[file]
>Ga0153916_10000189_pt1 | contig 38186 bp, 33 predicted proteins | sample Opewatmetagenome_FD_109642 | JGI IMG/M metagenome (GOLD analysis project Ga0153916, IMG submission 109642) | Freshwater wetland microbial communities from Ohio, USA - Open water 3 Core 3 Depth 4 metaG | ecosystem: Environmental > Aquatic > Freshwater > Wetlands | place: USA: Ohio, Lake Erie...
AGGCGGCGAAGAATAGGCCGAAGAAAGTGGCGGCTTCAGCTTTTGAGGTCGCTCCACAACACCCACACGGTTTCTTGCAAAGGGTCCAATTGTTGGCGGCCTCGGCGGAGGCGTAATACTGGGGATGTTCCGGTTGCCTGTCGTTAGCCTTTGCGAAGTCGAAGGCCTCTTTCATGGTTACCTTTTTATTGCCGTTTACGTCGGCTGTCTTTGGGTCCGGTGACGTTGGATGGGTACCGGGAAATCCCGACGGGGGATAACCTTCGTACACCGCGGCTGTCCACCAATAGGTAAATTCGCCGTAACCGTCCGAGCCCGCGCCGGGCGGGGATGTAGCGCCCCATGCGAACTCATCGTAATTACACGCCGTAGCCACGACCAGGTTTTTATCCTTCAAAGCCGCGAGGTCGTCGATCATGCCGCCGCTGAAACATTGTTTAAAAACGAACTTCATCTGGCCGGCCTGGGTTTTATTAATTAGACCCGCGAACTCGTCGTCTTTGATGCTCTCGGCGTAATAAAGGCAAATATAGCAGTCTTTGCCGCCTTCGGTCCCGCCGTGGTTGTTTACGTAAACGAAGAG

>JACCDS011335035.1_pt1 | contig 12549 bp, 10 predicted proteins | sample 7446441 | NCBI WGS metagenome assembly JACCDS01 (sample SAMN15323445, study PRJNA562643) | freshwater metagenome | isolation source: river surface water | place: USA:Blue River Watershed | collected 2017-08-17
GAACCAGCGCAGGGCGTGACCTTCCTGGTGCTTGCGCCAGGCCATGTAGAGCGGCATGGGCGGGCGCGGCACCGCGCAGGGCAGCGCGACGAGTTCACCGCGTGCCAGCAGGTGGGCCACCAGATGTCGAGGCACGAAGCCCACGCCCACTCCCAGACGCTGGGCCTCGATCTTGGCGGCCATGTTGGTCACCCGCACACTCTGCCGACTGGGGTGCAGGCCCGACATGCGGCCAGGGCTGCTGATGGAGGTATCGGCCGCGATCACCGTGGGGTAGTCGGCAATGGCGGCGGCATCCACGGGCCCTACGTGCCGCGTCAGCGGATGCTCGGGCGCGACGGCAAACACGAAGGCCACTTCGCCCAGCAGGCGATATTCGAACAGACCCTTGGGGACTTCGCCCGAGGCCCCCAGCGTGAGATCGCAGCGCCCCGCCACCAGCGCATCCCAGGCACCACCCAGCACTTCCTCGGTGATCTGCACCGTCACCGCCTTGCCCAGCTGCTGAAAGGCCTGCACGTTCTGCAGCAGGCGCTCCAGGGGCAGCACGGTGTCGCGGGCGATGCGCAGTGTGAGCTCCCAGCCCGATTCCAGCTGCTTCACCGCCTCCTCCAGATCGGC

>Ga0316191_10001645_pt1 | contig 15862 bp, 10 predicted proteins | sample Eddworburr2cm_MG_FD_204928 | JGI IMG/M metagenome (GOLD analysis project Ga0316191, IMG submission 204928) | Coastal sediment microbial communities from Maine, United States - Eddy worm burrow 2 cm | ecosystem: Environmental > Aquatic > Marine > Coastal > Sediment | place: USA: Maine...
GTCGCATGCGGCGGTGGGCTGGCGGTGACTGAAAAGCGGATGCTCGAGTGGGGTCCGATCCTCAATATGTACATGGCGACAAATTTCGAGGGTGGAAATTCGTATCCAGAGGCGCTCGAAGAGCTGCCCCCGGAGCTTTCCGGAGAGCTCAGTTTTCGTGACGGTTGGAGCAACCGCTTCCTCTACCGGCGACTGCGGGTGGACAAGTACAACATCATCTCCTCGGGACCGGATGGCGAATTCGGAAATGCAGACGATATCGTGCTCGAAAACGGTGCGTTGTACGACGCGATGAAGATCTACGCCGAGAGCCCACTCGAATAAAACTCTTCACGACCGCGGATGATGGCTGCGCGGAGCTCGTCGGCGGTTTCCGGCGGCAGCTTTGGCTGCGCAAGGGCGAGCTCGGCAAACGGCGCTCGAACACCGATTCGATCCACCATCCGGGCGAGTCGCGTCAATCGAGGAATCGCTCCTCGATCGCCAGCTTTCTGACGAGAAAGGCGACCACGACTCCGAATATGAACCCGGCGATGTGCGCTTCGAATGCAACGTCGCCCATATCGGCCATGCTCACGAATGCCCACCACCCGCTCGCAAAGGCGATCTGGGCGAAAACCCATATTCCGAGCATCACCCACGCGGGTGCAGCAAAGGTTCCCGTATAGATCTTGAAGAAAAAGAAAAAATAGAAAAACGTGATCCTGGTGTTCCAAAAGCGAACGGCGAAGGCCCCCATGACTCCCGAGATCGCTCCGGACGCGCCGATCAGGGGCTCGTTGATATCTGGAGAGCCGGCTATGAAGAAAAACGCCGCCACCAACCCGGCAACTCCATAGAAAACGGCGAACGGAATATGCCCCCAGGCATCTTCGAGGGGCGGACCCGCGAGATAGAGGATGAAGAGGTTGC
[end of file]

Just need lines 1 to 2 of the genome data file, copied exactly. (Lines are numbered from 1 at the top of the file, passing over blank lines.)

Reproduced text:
>Ga0153916_10000189_pt1 | contig 38186 bp, 33 predicted proteins | sample Opewatmetagenome_FD_109642 | JGI IMG/M metagenome (GOLD analysis project Ga0153916, IMG submission 109642) | Freshwater wetland microbial communities from Ohio, USA - Open water 3 Core 3 Depth 4 metaG | ecosystem: Environmental > Aquatic > Freshwater > Wetlands | place: USA: Ohio, Lake Erie...
AGGCGGCGAAGAATAGGCCGAAGAAAGTGGCGGCTTCAGCTTTTGAGGTCGCTCCACAACACCCACACGGTTTCTTGCAAAGGGTCCAATTGTTGGCGGCCTCGGCGGAGGCGTAATACTGGGGATGTTCCGGTTGCCTGTCGTTAGCCTTTGCGAAGTCGAAGGCCTCTTTCATGGTTACCTTTTTATTGCCGTTTACGTCGGCTGTCTTTGGGTCCGGTGACGTTGGATGGGTACCGGGAAATCCCGACGGGGGATAACCTTCGTACACCGCGGCTGTCCACCAATAGGTAAATTCGCCGTAACCGTCCGAGCCCGCGCCGGGCGGGGATGTAGCGCCCCATGCGAACTCATCGTAATTACACGCCGTAGCCACGACCAGGTTTTTATCCTTCAAAGCCGCGAGGTCGTCGATCATGCCGCCGCTGAAACATTGTTTAAAAACGAACTTCATCTGGCCGGCCTGGGTTTTATTAATTAGACCCGCGAACTCGTCGTCTTTGATGCTCTCGGCGTAATAAAGGCAAATATAGCAGTCTTTGCCGCCTTCGGTCCCGCCGTGGTTGTTTACGTAAACGAAGAG